Before heading to Georgia early one Saturday morning, we spent Friday night in Hopa on the Turkish side of the border. We flew from Istanbul to Trabzon, driving from Trabzon to Hopa, and arriving in Hopa well after midnight. We had booked an Airbnb ahead of time for the four of us (we were traveling with another couple), and when we arrived, our hosts met us at the entrance to their village, leading the way up to their home by car. As the roads got worse, we jumped out of our rental car and into their pick-up truck to make the last leg of the trip up to their mountain home.
Our hosts, Ceren and her husband, had been living in Beşiktaş (our neighborhood in Istanbul) up until a few months ago when they decided to move to Ceren’s family’s mountain home in Hopa. Their village home was the oldest one I had ever seen, and it had several rooms, many of which appeared to have been added to the main structure at later stages. With a cozy village home set against the lush green of the mountains, it wasn’t hard to understand why they had made the move from bustling Beşiktaş to Hopa.
In the morning, we were awakened with the smell of crisp, fresh air (not something that we experience often enough in Istanbul), and I rolled over to find that Gürkan was already gone, exploring the outdoors. In the small wood-stove heated kitchen and sitting room, Ceren offered us coffee and we had a chance to get to know more about their life in Hopa. She shared a story about how their two dogs who typically stay outside had opened the back door while they were away and then proceeded to track mud throughout the entire house. It had happened only a couple days before our visit so in typical village fashion, relatives and neighbors had come over to pitch in with the cleaning. Ceren and her husband also shared some helpful info about Batumi, including the phone number for their Georgian taxi driver whom we would later get to know, even becoming guests of him and his wife in their home in Batumi.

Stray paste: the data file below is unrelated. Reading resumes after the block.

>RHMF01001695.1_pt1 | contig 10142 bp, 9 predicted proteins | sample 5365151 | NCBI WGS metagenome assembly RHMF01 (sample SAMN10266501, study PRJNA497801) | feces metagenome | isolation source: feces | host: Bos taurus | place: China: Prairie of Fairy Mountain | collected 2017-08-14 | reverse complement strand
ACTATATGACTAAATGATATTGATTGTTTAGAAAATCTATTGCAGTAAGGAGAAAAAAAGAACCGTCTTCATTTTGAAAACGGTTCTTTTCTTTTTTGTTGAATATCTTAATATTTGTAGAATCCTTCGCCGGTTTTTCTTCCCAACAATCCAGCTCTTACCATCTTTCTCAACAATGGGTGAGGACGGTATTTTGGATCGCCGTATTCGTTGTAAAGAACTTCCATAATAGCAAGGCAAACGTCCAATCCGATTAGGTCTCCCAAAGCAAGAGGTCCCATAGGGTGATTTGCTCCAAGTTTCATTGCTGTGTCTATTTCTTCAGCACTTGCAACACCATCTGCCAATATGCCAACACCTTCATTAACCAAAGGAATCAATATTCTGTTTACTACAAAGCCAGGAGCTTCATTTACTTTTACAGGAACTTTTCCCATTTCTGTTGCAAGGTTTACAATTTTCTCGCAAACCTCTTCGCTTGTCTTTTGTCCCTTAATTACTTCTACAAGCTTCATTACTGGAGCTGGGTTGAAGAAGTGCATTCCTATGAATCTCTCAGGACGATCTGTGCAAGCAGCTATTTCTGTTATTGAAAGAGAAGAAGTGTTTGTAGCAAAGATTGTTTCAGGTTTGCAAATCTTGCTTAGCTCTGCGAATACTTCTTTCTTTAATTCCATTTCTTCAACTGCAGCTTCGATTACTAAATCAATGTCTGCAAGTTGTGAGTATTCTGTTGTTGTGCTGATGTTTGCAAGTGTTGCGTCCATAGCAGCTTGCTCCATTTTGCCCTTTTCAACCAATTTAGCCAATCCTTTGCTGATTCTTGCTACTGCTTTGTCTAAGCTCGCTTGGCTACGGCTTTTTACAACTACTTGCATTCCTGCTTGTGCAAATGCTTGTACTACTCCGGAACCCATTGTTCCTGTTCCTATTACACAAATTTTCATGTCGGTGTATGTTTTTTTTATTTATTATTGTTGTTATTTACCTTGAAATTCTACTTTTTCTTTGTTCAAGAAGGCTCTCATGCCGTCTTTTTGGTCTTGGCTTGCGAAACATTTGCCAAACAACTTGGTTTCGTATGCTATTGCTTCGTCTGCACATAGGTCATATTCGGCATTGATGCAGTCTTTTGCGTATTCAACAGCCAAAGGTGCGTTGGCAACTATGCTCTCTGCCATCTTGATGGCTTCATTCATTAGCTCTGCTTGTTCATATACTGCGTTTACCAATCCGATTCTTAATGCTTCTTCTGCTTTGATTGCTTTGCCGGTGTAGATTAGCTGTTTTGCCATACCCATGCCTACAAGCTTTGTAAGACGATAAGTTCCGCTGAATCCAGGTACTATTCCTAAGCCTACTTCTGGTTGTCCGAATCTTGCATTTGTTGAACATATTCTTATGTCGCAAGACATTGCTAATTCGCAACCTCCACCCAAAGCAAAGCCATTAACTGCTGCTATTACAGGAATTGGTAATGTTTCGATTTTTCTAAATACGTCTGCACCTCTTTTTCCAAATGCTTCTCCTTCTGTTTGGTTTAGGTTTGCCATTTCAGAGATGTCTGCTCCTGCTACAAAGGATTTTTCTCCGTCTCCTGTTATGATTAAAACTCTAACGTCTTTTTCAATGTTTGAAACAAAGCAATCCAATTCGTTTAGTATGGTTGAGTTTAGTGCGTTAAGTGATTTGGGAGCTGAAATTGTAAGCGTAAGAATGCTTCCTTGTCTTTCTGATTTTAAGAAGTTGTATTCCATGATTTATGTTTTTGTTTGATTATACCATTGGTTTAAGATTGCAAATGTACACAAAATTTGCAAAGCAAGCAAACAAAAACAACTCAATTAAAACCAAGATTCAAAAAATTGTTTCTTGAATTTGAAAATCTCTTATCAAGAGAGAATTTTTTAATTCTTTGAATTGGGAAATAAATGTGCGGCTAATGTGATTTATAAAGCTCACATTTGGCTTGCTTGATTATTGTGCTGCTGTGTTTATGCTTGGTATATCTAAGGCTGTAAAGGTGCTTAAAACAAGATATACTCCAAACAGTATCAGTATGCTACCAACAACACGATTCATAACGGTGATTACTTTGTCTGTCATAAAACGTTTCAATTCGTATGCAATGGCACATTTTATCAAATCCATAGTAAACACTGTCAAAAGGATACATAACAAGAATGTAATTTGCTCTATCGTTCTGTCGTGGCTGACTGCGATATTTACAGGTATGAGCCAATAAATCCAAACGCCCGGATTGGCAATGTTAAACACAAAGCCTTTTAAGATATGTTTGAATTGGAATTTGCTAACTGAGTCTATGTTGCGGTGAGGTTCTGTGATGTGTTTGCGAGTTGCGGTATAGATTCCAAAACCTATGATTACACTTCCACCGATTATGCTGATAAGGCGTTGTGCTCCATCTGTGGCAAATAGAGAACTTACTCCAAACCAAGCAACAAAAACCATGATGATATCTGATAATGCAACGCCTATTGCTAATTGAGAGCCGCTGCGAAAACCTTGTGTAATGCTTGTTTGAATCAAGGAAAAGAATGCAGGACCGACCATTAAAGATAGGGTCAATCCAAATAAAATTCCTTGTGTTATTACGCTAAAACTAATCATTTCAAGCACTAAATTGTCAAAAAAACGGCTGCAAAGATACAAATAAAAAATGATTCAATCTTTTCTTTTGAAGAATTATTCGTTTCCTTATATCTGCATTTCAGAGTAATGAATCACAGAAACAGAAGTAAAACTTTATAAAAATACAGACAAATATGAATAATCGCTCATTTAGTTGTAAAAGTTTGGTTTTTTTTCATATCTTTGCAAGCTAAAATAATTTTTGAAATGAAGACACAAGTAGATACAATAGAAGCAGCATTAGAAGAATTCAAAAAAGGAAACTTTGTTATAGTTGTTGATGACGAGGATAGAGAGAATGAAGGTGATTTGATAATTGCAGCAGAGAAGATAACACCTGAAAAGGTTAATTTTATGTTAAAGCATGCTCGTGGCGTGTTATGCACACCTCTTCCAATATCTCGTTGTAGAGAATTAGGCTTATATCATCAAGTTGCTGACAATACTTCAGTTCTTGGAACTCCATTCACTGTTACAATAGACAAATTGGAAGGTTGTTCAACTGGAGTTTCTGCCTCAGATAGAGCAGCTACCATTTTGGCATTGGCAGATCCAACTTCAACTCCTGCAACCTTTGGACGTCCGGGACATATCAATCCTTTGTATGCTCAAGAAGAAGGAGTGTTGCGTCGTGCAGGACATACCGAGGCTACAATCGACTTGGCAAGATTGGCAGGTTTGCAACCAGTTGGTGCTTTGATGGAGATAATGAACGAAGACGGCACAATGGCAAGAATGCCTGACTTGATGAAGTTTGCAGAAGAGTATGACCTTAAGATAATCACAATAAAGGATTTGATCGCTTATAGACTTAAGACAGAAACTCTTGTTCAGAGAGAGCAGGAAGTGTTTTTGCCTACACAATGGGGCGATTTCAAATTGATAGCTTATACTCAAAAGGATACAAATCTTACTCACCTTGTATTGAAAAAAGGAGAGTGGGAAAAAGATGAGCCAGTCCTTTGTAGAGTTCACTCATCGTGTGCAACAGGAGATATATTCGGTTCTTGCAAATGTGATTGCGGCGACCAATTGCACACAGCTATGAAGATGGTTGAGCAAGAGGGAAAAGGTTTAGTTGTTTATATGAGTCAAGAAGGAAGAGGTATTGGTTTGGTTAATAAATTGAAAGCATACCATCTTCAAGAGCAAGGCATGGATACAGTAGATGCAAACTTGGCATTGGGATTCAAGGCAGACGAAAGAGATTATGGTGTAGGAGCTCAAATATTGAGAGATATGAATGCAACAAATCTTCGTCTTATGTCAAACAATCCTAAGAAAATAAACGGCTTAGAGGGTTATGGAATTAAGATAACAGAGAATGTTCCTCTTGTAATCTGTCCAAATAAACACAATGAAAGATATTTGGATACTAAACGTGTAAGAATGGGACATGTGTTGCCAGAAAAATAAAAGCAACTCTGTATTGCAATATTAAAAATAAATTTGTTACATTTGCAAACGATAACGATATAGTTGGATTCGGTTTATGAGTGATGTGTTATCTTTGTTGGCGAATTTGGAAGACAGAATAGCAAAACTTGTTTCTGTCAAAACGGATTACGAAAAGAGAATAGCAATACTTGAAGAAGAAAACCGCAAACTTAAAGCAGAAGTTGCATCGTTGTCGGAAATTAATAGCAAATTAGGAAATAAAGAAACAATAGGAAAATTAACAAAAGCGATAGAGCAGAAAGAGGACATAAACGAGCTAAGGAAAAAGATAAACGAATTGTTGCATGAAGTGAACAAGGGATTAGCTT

After coffee, we ventured outside to meet the mischievous dogs, and took a walk through the couple’s gardens, admiring the kiwi and persimmon trees, and the rolling hills of tea bushes (this is the region where all of Turkey’s tea is grown). We were on a tight time schedule – we wanted to reach the Sarp border crossing before it got too crowded – so we couldn’t spend as much time as we wanted to before heading out. Ceren’s husband picked some apples for us to take on the road, and then we climbed into his truck so he could take us back down to our car.
At the car, we met some of the villagers who invited us all over for tea. We politely declined, bidding our hosts and the villagers farewell, and heading off the last 20 kilometers to the Sarp border crossing.